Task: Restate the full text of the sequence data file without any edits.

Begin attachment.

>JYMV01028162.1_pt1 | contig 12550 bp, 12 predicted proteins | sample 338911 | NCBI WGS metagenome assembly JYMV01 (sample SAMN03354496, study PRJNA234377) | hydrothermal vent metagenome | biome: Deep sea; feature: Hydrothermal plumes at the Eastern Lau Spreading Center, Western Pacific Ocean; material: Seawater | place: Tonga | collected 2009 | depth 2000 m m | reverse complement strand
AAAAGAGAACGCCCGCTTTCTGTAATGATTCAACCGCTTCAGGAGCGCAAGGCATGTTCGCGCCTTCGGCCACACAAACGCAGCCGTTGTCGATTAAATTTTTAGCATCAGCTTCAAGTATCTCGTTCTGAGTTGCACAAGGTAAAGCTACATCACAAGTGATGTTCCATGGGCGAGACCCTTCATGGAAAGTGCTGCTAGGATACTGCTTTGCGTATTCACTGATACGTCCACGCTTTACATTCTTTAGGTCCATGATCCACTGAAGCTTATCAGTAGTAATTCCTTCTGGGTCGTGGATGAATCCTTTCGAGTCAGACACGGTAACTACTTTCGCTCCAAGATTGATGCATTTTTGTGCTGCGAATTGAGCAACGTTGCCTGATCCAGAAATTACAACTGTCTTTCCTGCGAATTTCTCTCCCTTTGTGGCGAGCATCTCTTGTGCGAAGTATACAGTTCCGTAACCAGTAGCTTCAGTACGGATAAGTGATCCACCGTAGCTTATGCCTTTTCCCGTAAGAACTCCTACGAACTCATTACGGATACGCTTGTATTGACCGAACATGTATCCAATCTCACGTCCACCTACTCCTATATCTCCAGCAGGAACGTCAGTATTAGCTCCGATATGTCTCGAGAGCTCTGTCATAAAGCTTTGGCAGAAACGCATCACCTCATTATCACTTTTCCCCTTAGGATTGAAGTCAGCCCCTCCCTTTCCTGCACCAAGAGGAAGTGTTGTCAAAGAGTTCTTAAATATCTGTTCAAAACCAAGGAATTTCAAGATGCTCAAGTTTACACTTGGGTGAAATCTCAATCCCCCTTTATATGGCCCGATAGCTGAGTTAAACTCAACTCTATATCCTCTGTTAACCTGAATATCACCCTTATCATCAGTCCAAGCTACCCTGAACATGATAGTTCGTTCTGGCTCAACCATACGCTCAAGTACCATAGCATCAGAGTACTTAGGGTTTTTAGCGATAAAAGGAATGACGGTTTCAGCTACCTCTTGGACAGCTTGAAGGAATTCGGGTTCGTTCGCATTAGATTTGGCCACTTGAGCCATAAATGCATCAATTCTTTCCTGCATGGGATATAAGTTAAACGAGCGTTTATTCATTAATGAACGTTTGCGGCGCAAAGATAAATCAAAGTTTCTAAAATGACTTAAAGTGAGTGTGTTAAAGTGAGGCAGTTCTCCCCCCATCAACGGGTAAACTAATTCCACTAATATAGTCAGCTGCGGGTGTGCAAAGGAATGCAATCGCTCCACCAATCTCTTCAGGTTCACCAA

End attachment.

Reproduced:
>JYMV01028162.1_pt1 | contig 12550 bp, 12 predicted proteins | sample 338911 | NCBI WGS metagenome assembly JYMV01 (sample SAMN03354496, study PRJNA234377) | hydrothermal vent metagenome | biome: Deep sea; feature: Hydrothermal plumes at the Eastern Lau Spreading Center, Western Pacific Ocean; material: Seawater | place: Tonga | collected 2009 | depth 2000 m m | reverse complement strand
AAAAGAGAACGCCCGCTTTCTGTAATGATTCAACCGCTTCAGGAGCGCAAGGCATGTTCGCGCCTTCGGCCACACAAACGCAGCCGTTGTCGATTAAATTTTTAGCATCAGCTTCAAGTATCTCGTTCTGAGTTGCACAAGGTAAAGCTACATCACAAGTGATGTTCCATGGGCGAGACCCTTCATGGAAAGTGCTGCTAGGATACTGCTTTGCGTATTCACTGATACGTCCACGCTTTACATTCTTTAGGTCCATGATCCACTGAAGCTTATCAGTAGTAATTCCTTCTGGGTCGTGGATGAATCCTTTCGAGTCAGACACGGTAACTACTTTCGCTCCAAGATTGATGCATTTTTGTGCTGCGAATTGAGCAACGTTGCCTGATCCAGAAATTACAACTGTCTTTCCTGCGAATTTCTCTCCCTTTGTGGCGAGCATCTCTTGTGCGAAGTATACAGTTCCGTAACCAGTAGCTTCAGTACGGATAAGTGATCCACCGTAGCTTATGCCTTTTCCCGTAAGAACTCCTACGAACTCATTACGGATACGCTTGTATTGACCGAACATGTATCCAATCTCACGTCCACCTACTCCTATATCTCCAGCAGGAACGTCAGTATTAGCTCCGATATGTCTCGAGAGCTCTGTCATAAAGCTTTGGCAGAAACGCATCACCTCATTATCACTTTTCCCCTTAGGATTGAAGTCAGCCCCTCCCTTTCCTGCACCAAGAGGAAGTGTTGTCAAAGAGTTCTTAAATATCTGTTCAAAACCAAGGAATTTCAAGATGCTCAAGTTTACACTTGGGTGAAATCTCAATCCCCCTTTATATGGCCCGATAGCTGAGTTAAACTCAACTCTATATCCTCTGTTAACCTGAATATCACCCTTATCATCAGTCCAAGCTACCCTGAACATGATAGTTCGTTCTGGCTCAACCATACGCTCAAGTACCATAGCATCAGAGTACTTAGGGTTTTTAGCGATAAAAGGAATGACGGTTTCAGCTACCTCTTGGACAGCTTGAAGGAATTCGGGTTCGTTCGCATTAGATTTGGCCACTTGAGCCATAAATGCATCAATTCTTTCCTGCATGGGATATAAGTTAAACGAGCGTTTATTCATTAATGAACGTTTGCGGCGCAAAGATAAATCAAAGTTTCTAAAATGACTTAAAGTGAGTGTGTTAAAGTGAGGCAGTTCTCCCCCCATCAACGGGTAAACTAATTCCACTAATATAGTCAGCTGCGGGTGTGCAAAGGAATGCAATCGCTCCACCAATCTCTTCAGGTTCACCAA